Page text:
On Wednesday, August 10, at 5 p.m. there will be a screening of the short film The Barber of Birmingham at the Katharine Cornell Theatre in Vineyard Haven. The film is part of the ninth annual Martha’s Vineyard African-American Film Festival taking place here on the Island, beginning today, August 9, and running through Saturday, August 13.

The running time for The Barber of Birmingham is just 26 minutes but is so powerful it should be required viewing. It was a 2011 selection at the Sundance Film Festival and a finalist for the HBO shorts competition.

Directed and produced by Gail Dolgin, the subject of the film is James Armstrong, an 86-year-old barber living in Birmingham, Ala. Mr. Armstrong’s shop is small and weathered but what catches the eye most prominently are the newspaper clippings and photos of Civil Rights leaders and movements that cover the walls. Dr. Martin Luther King even sat in Mr. Armstrong’s barber chair three times. But this isn’t a man who looks back at history with a passive eye. On the wall also hangs an American flag, the very one Mr. Armstrong carried on his many marches for equal rights, including Bloody Sunday, the 1965 march from Selma to Montgomery where so many marchers were beaten by the police as they tried to cross the Pettus Bridge.

The film is a celebration of Mr. Armstrong and others like him, the unsung foot soldiers, as they are called, in the Civil Rights Movement. Their names did not go down in history like Dr. King or Rosa Parks, but they were there every step of the way. The film also features Amelia Boynton, now 97, talking about her days as a foot soldier. There is even footage of Ms. Boynton as a younger woman trying to march across the Pettus Bridge and being knocked unconscious by the rifle butt of an Alabama police officer.

Mr. Armstrong describes how he was put in jail six times. His wife and children also spent time in jail, again for peacefully standing up for equal rights. During the reign of Gov. George Wallace, who continually fought against desegregation in schools, Mr. Armstrong’s four children were on the front lines; spit at, beaten, threatened, all for just trying to go to school.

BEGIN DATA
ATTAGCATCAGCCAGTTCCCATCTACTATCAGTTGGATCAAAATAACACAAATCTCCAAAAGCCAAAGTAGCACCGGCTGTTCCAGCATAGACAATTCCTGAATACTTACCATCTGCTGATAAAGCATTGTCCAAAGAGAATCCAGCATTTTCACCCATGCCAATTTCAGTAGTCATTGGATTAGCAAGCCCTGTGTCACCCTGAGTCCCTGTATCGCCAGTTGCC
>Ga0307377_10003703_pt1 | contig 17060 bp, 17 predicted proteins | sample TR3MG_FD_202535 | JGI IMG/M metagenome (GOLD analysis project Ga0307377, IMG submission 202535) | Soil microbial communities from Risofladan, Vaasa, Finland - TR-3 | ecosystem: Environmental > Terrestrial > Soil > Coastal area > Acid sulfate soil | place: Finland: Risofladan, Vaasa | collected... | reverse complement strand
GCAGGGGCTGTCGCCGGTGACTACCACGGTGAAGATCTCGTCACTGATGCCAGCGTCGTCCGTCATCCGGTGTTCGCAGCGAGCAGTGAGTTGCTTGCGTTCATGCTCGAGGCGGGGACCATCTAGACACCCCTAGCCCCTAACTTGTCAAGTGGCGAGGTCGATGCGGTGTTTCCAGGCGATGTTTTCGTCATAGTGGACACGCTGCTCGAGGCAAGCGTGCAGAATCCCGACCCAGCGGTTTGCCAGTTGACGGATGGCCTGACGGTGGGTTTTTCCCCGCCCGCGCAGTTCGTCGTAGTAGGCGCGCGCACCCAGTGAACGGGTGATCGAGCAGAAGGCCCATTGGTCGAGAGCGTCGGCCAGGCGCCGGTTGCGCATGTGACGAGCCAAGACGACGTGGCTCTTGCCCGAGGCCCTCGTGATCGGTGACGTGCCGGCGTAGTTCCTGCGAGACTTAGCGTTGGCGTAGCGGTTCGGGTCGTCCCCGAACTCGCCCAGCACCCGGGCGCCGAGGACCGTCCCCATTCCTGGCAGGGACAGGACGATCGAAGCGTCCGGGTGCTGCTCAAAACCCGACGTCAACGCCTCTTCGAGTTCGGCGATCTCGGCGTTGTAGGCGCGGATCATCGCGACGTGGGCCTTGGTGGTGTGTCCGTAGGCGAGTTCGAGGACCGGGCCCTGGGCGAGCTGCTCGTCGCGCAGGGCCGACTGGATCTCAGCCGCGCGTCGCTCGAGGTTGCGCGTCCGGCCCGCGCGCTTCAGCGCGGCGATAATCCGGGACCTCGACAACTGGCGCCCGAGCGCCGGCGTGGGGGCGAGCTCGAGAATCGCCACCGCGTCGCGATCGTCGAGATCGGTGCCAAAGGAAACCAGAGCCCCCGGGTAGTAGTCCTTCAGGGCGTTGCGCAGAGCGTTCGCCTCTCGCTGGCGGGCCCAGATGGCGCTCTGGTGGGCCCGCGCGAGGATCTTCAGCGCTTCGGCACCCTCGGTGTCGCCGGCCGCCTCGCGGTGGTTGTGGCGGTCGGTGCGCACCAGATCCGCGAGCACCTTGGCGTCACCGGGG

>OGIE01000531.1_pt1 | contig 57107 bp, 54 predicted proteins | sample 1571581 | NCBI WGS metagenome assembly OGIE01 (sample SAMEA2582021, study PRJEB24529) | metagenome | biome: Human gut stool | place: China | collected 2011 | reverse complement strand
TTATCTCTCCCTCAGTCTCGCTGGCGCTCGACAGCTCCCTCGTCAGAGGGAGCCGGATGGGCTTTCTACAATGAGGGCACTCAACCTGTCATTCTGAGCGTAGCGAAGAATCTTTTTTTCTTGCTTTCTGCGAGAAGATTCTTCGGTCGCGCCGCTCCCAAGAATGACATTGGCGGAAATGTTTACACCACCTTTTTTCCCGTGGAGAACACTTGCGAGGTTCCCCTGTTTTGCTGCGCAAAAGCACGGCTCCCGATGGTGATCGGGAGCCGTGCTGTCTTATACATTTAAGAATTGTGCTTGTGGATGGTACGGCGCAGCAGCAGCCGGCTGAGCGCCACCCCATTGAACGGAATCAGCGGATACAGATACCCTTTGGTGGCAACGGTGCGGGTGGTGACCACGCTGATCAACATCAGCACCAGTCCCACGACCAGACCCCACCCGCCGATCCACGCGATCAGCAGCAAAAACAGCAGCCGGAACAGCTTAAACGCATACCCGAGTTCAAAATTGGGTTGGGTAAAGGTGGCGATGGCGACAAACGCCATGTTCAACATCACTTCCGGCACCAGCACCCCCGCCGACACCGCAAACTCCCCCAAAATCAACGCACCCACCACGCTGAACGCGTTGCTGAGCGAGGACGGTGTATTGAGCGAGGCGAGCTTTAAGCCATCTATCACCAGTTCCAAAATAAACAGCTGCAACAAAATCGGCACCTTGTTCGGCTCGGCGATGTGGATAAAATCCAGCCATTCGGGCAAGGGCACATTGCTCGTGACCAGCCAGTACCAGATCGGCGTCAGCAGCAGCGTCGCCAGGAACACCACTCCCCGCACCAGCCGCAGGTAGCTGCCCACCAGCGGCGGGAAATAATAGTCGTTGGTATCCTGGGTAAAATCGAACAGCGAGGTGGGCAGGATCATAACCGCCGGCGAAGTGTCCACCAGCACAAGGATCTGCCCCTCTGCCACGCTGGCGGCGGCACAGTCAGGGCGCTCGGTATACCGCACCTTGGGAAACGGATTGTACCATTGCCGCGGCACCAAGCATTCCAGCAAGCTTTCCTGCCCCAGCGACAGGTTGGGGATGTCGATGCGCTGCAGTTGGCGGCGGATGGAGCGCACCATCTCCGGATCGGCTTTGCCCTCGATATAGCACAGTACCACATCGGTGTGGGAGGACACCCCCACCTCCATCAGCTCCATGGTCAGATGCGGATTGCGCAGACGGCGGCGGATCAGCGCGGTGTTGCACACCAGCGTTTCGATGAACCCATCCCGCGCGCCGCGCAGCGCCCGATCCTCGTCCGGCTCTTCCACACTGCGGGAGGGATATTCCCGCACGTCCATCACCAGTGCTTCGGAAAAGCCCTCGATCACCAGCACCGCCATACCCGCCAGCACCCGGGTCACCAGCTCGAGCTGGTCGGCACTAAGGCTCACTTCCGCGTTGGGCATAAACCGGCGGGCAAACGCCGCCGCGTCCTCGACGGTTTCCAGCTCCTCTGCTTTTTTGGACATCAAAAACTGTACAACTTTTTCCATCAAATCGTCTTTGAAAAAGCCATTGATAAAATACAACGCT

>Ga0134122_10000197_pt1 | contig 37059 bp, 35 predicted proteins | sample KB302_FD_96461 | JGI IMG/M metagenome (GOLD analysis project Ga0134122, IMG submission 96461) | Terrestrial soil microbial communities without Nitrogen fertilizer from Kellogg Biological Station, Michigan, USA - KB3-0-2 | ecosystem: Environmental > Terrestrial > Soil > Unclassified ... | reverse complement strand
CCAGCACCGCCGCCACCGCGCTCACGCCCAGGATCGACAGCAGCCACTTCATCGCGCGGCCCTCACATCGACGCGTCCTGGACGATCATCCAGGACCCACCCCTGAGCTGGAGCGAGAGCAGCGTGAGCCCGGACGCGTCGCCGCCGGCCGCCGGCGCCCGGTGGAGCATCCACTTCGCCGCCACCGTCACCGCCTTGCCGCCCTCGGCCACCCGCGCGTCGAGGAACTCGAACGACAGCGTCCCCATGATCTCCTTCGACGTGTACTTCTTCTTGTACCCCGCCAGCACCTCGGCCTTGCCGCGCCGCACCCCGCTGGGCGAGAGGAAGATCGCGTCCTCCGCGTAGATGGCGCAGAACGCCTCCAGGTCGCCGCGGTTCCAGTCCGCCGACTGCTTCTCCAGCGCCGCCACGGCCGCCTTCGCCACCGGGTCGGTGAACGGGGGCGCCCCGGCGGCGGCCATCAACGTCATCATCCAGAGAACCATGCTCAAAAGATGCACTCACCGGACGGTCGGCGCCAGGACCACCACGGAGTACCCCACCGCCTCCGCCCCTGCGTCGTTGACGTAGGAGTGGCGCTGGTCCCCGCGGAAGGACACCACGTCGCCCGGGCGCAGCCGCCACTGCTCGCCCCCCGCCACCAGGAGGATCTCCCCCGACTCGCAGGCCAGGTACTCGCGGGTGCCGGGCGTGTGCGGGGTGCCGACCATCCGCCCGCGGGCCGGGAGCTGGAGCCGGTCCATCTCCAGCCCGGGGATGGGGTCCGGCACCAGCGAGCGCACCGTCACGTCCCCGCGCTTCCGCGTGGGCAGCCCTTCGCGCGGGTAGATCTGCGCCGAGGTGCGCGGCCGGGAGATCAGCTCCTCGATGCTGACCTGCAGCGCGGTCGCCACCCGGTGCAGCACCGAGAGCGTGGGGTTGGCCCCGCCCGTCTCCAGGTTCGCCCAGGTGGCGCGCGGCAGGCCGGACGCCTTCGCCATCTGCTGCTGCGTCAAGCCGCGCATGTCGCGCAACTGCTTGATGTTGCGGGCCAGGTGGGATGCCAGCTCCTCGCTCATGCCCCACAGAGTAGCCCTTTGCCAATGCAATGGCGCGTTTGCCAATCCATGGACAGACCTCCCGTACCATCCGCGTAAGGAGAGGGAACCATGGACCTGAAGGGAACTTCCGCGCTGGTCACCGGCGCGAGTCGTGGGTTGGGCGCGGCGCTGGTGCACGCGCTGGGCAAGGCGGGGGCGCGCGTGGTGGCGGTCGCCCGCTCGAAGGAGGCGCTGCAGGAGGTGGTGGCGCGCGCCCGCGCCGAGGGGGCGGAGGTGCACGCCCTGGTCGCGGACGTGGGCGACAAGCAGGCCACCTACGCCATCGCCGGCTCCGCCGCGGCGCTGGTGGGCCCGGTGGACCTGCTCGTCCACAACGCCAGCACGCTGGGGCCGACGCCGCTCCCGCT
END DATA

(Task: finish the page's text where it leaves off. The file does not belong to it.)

Many of these images are familiar and, as always, horrific. However, there is an added poignancy in seeing men and women, now in their 80s and 90s, look back at those events not with anger but rather amazement over the changes that have taken place since then. Much of the film’s context is framed during the run up to Barack Obama’s election and inauguration.

As Mr. Armstrong says in the movie, “This is what I went to jail for and marched for.”

One might ask why, on vacation, would you want to view something that could potentially put a damper on cocktail hour? But the movie is anything but depressing. Rather it is invigorating. Mr. Armstrong is an amiable presence who neither celebrates his role in change nor complains about the hardships he endured. As a result, he and the film are inspirations.

To give Mr. Armstrong, who, sadly, died in 2009, the last word, “Dying ain’t the worse thing a man can do. Worse thing is to live for nothing. I’m going to live for a purpose.”

To see the entire list of more than 60 films appearing at the festival, visit mvaaff.com. Registration begins today, 2 to 5 p.m. at the Mansion House on Main street in Vineyard Haven.

— Bill Eville